Two drug dealers - one from Wisconsin and one from Maine - are at
the center of a legal dispute that has brought the federal criminal
justice system to a near standstill.
For the past three months, federal prosecutors nationwide have
been scrambling to shore up thousands of their most important cases.
Defense attorneys are asking for continuances. And many US district
judges are slowing down their caseloads.
The moment they have been waiting for arrives Monday in an
emergency oral-argument session at the US Supreme Court, where the
justices are expected to use the combined cases of convicted drug
dealers Freddie Booker and Duncan Fanfan to test the constitutional
validity of the federal sentencing guidelines.
It isn't just about drug dealers. Martha Stewart's lawyers raised
the same issue. And this decision could potentially affect anyone
accused of a federal crime, from terrorism and treason to bank
robbery and tax evasion.
The central question is whether the federal sentencing guidelines
impermissibly empower judges to perform a function the Constitution
reserves for jurors. How the high court answers that question will
have implications not only for how federal sentences are meted out,
but also for how indictments are written, trials conducted, and plea
"This necessarily affects every case that works its way through
the criminal justice system in some way," says Douglas Berman, a law
professor and sentencing expert at Ohio State's Moritz College of
The fate of the sentencing guidelines first arose three months
ago on June 24 when the Supreme Court announced a 5-to-4 decision
striking down a portion of Washington State's sentencing guidelines
scheme. In that case Ralph Blakely had pleaded guilty to kidnapping
his estranged wife. The plea deal called for a 53-month sentence.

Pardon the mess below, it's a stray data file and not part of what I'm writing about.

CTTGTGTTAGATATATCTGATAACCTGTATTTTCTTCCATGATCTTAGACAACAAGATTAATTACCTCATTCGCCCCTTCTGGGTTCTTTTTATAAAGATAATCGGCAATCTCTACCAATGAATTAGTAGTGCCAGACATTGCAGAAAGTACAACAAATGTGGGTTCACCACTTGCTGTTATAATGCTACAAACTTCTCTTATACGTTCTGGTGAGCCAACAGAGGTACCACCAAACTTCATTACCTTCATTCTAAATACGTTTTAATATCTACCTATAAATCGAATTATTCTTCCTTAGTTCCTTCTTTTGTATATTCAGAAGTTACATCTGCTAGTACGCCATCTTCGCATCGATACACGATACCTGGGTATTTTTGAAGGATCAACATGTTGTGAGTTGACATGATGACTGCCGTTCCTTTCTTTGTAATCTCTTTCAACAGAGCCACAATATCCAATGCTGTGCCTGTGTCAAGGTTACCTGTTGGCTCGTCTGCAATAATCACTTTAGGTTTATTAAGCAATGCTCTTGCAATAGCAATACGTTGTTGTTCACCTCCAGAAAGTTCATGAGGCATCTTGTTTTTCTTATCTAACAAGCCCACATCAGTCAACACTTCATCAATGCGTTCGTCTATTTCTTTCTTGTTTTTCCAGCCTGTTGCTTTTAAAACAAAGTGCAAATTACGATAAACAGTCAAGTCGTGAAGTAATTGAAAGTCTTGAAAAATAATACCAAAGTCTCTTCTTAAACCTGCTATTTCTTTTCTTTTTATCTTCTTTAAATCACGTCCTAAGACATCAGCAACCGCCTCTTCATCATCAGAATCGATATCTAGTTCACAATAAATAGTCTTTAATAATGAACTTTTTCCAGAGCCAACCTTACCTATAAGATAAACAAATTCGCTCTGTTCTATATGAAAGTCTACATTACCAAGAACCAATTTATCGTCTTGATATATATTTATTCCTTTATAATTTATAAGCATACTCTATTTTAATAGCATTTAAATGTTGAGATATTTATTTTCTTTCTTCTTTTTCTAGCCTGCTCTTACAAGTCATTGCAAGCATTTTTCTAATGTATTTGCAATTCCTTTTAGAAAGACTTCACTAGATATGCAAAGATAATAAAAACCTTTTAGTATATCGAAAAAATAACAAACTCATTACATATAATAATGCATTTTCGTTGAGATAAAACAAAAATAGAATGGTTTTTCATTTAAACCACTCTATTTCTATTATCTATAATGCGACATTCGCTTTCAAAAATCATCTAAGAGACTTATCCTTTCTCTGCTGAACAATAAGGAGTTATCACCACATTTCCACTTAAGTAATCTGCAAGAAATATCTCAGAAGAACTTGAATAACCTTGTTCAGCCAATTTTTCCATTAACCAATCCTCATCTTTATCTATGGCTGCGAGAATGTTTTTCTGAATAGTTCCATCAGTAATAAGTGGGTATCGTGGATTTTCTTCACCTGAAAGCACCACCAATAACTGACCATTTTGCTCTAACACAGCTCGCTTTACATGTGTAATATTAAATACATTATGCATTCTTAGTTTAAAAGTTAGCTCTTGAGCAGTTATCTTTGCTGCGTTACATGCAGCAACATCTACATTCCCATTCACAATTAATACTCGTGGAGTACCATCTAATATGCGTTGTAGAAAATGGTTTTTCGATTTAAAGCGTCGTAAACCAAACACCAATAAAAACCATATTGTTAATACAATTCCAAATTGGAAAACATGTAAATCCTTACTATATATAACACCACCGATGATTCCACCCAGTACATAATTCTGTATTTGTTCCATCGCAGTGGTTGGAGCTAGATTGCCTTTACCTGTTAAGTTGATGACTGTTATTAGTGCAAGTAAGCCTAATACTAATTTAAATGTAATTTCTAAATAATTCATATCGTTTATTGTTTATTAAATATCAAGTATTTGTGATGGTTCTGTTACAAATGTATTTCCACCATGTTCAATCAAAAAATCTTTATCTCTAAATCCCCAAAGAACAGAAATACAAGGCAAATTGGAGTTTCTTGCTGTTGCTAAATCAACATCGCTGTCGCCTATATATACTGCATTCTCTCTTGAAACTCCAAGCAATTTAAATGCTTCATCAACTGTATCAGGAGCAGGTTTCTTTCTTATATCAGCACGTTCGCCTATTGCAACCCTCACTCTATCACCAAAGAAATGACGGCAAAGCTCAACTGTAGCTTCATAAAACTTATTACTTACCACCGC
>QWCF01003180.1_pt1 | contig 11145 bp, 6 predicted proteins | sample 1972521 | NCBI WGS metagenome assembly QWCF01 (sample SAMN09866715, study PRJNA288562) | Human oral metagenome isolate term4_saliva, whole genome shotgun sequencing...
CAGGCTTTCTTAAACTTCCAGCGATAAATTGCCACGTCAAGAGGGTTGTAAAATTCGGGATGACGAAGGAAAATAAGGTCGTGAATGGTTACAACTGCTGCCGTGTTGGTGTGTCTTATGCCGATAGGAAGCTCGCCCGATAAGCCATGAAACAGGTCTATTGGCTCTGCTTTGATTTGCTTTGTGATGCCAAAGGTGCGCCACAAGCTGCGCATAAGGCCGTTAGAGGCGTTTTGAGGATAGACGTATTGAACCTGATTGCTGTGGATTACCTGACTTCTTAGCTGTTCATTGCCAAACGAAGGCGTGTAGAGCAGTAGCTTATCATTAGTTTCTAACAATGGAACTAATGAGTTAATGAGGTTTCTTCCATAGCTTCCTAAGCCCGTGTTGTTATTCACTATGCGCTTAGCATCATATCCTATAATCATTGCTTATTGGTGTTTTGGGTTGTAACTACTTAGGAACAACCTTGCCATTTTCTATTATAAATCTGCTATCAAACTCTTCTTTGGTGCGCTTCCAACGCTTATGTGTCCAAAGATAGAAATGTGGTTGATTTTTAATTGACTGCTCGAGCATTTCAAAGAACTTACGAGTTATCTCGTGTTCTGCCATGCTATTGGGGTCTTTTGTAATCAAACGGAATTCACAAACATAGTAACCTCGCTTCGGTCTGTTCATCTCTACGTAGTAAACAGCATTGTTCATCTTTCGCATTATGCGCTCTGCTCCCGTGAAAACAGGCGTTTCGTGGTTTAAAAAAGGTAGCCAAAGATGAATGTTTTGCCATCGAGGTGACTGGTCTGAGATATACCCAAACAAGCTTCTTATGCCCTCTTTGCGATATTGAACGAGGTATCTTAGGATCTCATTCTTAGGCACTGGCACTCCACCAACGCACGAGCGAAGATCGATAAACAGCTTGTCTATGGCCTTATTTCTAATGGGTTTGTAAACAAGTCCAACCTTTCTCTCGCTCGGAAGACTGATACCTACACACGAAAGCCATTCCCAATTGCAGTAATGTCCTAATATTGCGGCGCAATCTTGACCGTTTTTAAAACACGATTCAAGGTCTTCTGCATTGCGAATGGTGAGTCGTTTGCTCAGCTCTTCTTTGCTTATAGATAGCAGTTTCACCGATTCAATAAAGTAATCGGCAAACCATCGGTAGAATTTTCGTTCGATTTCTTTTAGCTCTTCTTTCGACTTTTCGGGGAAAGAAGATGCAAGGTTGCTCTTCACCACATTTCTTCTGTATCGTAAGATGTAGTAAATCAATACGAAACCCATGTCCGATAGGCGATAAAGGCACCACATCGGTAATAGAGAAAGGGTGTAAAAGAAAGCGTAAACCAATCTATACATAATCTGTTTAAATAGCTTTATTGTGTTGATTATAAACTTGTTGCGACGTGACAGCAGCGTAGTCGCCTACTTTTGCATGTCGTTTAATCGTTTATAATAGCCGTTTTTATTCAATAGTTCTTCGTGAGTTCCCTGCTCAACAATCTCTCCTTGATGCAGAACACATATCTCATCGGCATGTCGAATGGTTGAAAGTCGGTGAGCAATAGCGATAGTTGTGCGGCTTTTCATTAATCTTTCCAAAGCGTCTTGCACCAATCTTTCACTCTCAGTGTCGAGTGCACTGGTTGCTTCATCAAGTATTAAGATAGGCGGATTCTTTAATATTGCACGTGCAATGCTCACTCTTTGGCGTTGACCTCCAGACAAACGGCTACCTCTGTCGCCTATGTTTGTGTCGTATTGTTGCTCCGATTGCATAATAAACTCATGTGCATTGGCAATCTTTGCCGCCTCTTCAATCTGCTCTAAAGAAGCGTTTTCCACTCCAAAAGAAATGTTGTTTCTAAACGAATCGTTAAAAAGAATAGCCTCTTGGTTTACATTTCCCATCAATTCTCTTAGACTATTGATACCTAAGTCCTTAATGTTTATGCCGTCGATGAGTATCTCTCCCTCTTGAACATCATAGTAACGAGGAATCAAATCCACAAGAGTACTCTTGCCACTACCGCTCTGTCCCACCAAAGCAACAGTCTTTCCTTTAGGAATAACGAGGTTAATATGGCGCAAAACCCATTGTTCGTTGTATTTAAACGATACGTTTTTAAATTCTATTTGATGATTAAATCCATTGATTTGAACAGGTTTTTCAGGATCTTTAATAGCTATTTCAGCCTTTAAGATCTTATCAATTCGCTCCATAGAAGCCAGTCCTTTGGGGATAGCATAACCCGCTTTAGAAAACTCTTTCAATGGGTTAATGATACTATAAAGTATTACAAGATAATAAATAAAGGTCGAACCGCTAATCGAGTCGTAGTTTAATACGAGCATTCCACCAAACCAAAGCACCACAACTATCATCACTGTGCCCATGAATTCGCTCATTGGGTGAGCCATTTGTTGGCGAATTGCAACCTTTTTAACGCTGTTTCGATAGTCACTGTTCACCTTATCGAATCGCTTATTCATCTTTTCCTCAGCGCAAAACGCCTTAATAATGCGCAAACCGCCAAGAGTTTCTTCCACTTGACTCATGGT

But at Mr. Blakely's sentencing hearing, the judge rejected the deal
after deciding Blakely had acted with "deliberate cruelty."
Under Washington State's guidelines, that extra finding by the
judge boosted the overall sentence from 53 to 90 months - adding
more than three years to the punishment.
Writing for the majority, Justice Antonin Scalia said the judge
had performed a job reserved for a jury. "The Framers would not have
thought it too much to demand that, before depriving a man of three
more years of his liberty, the state should suffer the modest
inconvenience of submitting its accusation [to a jury], rather than
a lone employee of the state [a judge]," Justice Scalia writes.
The question now is how that same constitutional principle will
be applied to the federal sentencing guidelines, which rely on
judicial fact-finding even more than Washington State's system does.
Although the high court's focus has been on upholding the power
of juries, the Blakely decision has sparked a much broader debate
over the proper level of judicial discretion and the power of
prosecutors. Some analysts are worried that if the court strikes
down all or most of the sentencing guidelines, Congress will respond
with a harsher, more inflexible system. Others are hopeful that the
current turmoil leads to a system that permits judges more
discretion and is oriented more toward rehabilitation than
But it remains unclear whether the high court is willing to
strike down the guidelines. That determination may depend on how a
majority of justices view the interplay between the maximum
sentences contained in federal criminal statutes and the maximum
sentences arising from an application of the guidelines process.
For example, in Mr. Booker's case, he was found guilty by a jury
of violating two federal drug-trafficking statutes, carrying a
maximum sentence of life in prison. …